Holograms 101 and Their Modern Use in Marketing
Holograms (or Holography) are based on the science of creating three-dimensional images using light and looking as if they are physically present. From its early beginnings in the 1940s to its modern-day applications in marketing, holography has continually evolved, captivating audiences with its ability to bring the virtual world to life. We are still far from what is depicted in Hollywood movies like the famous Princess Leia and R2D2 scene from Star Wars, but the concept is there.
We’re not talking about AR (Augmented Reality), which could be considered a hologram effect, or an HMD (Head Mounted Device) like a Magic Leap, Hololens, or Apple Vision Pro headset. We are talking about a visual effect you can see in real life as if it is in front of you. Today, marketers leverage different holographic techniques, such as Pepper’s Ghost, Holoscrim projection, or hardware-implemented devices like Proto and Holofans, to engage and entertain audiences.
The Birth of Holography
The concept of holography was first introduced by Hungarian-British physicist Dennis Gabor in 1947. Gabor, who later won the Nobel Prize for Physics in 1971 for his invention, developed the idea while trying to improve the resolution of electron microscopes.
However, with the invention of the laser in the 1960s, holography took off, as the coherent light source was essential for creating transparent, stable holograms. But these were always small and simple executions.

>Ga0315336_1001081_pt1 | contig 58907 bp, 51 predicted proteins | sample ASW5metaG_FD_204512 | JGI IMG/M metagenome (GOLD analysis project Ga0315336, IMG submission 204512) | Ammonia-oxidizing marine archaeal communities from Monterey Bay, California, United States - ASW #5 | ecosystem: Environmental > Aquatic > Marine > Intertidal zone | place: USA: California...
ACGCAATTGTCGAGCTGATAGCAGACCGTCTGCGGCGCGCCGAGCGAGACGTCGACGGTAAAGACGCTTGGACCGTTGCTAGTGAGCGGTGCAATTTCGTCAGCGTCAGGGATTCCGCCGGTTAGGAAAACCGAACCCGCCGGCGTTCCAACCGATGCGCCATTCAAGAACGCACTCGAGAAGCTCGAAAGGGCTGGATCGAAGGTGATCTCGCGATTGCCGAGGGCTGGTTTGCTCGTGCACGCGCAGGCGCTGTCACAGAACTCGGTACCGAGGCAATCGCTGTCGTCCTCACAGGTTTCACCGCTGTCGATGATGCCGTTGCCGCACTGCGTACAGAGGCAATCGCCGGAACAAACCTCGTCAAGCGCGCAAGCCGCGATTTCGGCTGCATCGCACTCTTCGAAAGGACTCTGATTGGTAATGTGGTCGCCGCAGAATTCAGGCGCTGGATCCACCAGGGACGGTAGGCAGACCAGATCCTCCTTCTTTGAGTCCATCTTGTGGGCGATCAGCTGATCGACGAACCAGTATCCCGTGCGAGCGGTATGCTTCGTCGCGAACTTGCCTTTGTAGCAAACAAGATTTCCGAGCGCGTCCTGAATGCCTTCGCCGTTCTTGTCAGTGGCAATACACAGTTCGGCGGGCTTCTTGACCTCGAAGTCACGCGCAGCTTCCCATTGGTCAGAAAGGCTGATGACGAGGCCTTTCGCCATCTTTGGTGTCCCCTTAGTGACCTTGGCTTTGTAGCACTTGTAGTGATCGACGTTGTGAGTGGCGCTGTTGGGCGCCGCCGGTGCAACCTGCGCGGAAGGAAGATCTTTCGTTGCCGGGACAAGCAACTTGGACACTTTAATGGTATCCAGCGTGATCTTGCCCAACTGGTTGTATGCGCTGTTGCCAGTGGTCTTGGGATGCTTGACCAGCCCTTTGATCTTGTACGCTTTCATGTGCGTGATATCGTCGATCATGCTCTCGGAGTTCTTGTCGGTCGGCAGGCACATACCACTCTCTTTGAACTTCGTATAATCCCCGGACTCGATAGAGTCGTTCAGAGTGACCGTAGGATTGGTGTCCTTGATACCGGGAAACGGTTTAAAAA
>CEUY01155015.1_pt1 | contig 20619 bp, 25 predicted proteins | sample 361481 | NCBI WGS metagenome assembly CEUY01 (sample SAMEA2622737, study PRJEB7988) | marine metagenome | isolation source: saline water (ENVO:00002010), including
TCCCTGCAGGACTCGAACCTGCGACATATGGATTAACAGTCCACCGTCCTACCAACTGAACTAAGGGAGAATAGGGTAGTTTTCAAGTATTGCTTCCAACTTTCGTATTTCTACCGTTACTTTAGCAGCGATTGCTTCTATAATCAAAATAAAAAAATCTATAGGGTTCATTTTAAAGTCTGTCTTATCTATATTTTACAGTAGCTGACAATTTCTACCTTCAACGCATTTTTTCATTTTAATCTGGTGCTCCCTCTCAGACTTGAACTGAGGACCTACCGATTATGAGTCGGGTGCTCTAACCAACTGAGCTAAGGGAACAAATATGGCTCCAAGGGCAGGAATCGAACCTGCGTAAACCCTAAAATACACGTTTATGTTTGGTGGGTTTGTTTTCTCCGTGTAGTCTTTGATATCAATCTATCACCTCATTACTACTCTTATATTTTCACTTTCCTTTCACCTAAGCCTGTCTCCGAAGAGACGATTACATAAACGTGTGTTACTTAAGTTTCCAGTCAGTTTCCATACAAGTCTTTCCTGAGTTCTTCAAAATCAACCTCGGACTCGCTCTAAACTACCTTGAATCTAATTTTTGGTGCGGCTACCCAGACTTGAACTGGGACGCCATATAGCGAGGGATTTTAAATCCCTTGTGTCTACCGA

Today Marketers need ways to create a big wow effect to grab today’s audience’s attention.
Types of Holographic Techniques Available Today
1. Pepper’s Ghost
One of the earliest and most famous holographic techniques is Pepper’s Ghost, named after John Henry Pepper, who popularized the illusion in the 19th century. This technique creates a ghostly image by reflecting a hidden object onto a piece of transparent material, such as glass or plexiglass, at an angle. The audience sees the reflected image of an object off-stage so that it appears to be in front of the audience. This makes the image appear as a hologram, interacting with the real environment or performers on stage.
This technique has been used in various settings, from haunted house attractions to the resurrection of deceased rapper Tupac Shakur at the 2012 Coachella Music Festival.
Audiences were stunned when a lifelike hologram of the late rapper Tupac Shakur appeared on stage, performing alongside living artists Snoop Dogg and Dr. Dre. This moment marked a significant milestone in using holographic technology in live performances and left a lasting impact on the entertainment industry. Groove Jones co-founder Dale Carman was the technical, creative director behind the Simpson’s Pepper’s Ghost effect seen at Comic-con 2014, where Matt Groening joined Homer Simpson on stage during a panel discussion.
We used a Pepper’s Ghost effect for the production at the National Aviation Education Center (NAEC) in Dallas, TX. The technique allowed us to combine an actual physical model of the plane and its effects to make it look like it was flying in the Tuskegee Airmen exhibit.
2. Holoscrim Projection
Holoscrim projection is a more modern holographic technique that uses a special type of screen material called holoscrim to create large-scale holographic displays. The holoscrim, a highly transparent and reflective material, is stretched across a frame, and images are projected onto it.
The result is a seemingly floating image that can be viewed from multiple angles. This technique has been used in concerts, product launches, and trade shows to create immersive experiences.
The Groove Jones team designed a 60-foot Holoscrim Hologram of Lil Nas X over Fisherman’s Wharf for Riot Games’ League of Legends LoL World event.